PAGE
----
Jens Reichert
Washed Ashore
West Wall gallery

Jens Reichert is a sculptor. Furthermore he also works in the fields of installation, painting, photography and acoustics.
He has spent August as an artist in residence at Herhusid in Siglufjördur. During several walks along the seaside he collected driftwood, bones and other typically washed ashore objects. Some of the pieces were sanded and painted, some were only cleaned and others had been thrown away.
Combined with small cardboard sculptures, the driftwood and the other pieces change their original meaning into something undefined. An open dialogue with the viewers perception and thoughts can begin.
For the exhibition in Skaftfell Art Center Jens Reichert will make an installation with sculptures, objects and photographs along the walls and the windowsills of the West Wall Gallery.

Lina Jaros

I am 29 years old, live and work in Stockholm, and was examinated from Royal University College of Fine Arts in Stockholm 2009. During the last year I have exhibited mainly throughout Sweden. Among others I have participated in New Nordic Photography at Hasselblad Center, the Springshow at Liljevalchs Konsthall and Other Worlds at Skövde Konsthall. Presently I have a solo exhibition at the Odenplan Subway Station in Stockholm, and during October I will exhibit in the Bookshop Projectspace in Seydisfjördur.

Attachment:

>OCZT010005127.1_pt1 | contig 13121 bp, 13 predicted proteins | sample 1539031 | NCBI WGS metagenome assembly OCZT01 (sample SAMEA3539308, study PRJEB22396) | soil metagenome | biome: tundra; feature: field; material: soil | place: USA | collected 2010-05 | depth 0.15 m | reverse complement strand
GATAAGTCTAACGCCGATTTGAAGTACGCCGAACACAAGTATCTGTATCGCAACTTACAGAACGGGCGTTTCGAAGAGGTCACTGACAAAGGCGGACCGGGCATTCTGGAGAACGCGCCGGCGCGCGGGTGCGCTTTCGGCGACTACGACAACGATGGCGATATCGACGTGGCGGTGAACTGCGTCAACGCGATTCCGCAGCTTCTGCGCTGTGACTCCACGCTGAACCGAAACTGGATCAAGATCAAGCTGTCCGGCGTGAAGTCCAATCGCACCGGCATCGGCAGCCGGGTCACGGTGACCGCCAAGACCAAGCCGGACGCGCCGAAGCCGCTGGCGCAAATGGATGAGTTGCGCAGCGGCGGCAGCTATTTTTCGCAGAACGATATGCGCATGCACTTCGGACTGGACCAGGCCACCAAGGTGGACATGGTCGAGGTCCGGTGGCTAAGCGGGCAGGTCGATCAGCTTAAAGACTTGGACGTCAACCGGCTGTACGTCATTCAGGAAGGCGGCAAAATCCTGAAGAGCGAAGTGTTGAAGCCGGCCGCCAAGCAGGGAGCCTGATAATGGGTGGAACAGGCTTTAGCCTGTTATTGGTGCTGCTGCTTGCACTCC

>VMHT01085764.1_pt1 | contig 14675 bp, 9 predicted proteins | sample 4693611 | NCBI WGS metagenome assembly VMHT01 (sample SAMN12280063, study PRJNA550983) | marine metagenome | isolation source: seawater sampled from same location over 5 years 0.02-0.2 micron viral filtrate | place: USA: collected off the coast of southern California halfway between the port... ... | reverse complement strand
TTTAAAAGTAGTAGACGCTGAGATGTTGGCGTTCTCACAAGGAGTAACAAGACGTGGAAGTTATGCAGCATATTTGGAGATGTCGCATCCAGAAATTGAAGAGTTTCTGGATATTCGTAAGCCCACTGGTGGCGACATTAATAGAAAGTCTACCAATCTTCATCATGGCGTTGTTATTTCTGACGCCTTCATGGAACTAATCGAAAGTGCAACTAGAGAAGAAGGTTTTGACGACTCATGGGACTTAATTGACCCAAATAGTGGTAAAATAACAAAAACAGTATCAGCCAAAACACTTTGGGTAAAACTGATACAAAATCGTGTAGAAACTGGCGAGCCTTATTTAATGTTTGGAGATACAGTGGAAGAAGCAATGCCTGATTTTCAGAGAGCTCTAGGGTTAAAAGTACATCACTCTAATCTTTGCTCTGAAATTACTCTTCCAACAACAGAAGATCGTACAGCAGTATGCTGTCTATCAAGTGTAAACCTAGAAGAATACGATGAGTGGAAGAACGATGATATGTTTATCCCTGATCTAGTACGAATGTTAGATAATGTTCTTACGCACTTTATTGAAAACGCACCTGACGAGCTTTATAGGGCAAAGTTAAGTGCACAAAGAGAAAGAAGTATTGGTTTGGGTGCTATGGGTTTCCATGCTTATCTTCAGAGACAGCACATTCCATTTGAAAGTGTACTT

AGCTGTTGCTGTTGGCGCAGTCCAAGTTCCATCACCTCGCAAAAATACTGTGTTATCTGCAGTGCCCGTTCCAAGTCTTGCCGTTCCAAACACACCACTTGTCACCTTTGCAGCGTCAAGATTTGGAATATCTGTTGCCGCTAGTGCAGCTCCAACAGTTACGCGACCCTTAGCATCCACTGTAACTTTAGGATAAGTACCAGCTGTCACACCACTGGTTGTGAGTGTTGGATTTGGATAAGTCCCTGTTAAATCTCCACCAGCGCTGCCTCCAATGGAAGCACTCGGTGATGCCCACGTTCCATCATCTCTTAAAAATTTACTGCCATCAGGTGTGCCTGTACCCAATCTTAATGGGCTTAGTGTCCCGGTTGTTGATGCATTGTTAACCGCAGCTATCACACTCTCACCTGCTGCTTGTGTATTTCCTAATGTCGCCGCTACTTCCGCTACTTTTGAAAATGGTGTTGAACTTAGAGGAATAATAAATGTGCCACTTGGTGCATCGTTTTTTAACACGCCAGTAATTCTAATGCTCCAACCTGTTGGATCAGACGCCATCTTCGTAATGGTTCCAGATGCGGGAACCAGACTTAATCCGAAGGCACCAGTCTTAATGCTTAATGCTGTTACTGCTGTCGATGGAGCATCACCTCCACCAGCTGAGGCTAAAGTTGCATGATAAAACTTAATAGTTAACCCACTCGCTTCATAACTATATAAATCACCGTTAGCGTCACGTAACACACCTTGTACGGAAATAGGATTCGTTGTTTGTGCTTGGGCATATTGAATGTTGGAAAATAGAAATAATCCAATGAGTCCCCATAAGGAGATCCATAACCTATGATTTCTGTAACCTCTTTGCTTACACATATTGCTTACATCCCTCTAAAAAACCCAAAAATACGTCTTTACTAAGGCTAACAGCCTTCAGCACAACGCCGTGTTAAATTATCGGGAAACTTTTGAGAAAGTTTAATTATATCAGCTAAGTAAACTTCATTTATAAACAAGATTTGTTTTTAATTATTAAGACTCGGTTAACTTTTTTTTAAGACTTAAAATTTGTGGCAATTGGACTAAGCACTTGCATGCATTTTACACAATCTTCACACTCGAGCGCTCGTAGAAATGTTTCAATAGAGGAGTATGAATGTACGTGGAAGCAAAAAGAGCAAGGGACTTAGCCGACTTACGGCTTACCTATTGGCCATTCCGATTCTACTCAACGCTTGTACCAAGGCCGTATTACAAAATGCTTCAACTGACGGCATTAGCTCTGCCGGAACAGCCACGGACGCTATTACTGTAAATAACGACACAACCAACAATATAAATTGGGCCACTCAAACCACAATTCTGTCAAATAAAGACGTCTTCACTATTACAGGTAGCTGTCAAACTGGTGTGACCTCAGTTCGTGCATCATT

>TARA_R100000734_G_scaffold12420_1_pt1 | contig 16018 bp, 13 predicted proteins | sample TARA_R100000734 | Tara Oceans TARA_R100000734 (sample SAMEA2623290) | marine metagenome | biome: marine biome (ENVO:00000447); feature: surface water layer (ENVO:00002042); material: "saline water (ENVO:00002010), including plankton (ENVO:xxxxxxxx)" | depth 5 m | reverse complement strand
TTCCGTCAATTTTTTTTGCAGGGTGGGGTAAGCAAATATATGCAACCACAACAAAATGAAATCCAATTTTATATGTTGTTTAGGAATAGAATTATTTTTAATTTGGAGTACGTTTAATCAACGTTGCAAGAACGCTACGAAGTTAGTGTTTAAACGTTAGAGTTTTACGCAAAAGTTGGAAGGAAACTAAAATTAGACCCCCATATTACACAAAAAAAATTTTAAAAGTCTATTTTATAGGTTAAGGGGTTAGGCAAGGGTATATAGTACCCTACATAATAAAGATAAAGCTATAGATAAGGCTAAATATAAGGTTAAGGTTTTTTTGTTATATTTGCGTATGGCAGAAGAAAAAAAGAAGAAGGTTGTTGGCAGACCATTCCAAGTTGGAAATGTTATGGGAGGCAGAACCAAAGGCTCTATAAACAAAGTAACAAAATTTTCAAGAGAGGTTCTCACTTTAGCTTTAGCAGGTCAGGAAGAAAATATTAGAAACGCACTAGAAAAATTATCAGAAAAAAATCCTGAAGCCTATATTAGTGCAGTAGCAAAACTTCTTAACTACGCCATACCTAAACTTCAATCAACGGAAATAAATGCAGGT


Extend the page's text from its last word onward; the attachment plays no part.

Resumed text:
My work is an investigation of perception and definition of physical space. Through environmental staging and distortion, I explore how we define an environment as normal, natural and authentic. Using photography as an instrument, I explore the psychology connected to ambiguity, and the circumstances under which we doubt an environment and its content, or categorize it as strange or incomprehensible. I take interest in the illusory and appearances of everyday objects. Through scenery on the border between the realistic and the distorted unknown, I want to challenge the ordinary and traditional definitions of familiar space.
In practice I explore what an absurd environment appears like in thought, and how I could stage it in real life. I create sketches where I search for conflicts between objects and their environmental contexts. I take interest in the collision between nature and civilization, and what happens with the representation of an object when placed in a natural landscape, and often search for visual conflicts between interior and exterior environments. Accurately I reshape the physical world and adapt it to my visions, using sites in and around my everyday life as a stage, and furniture and props as actors.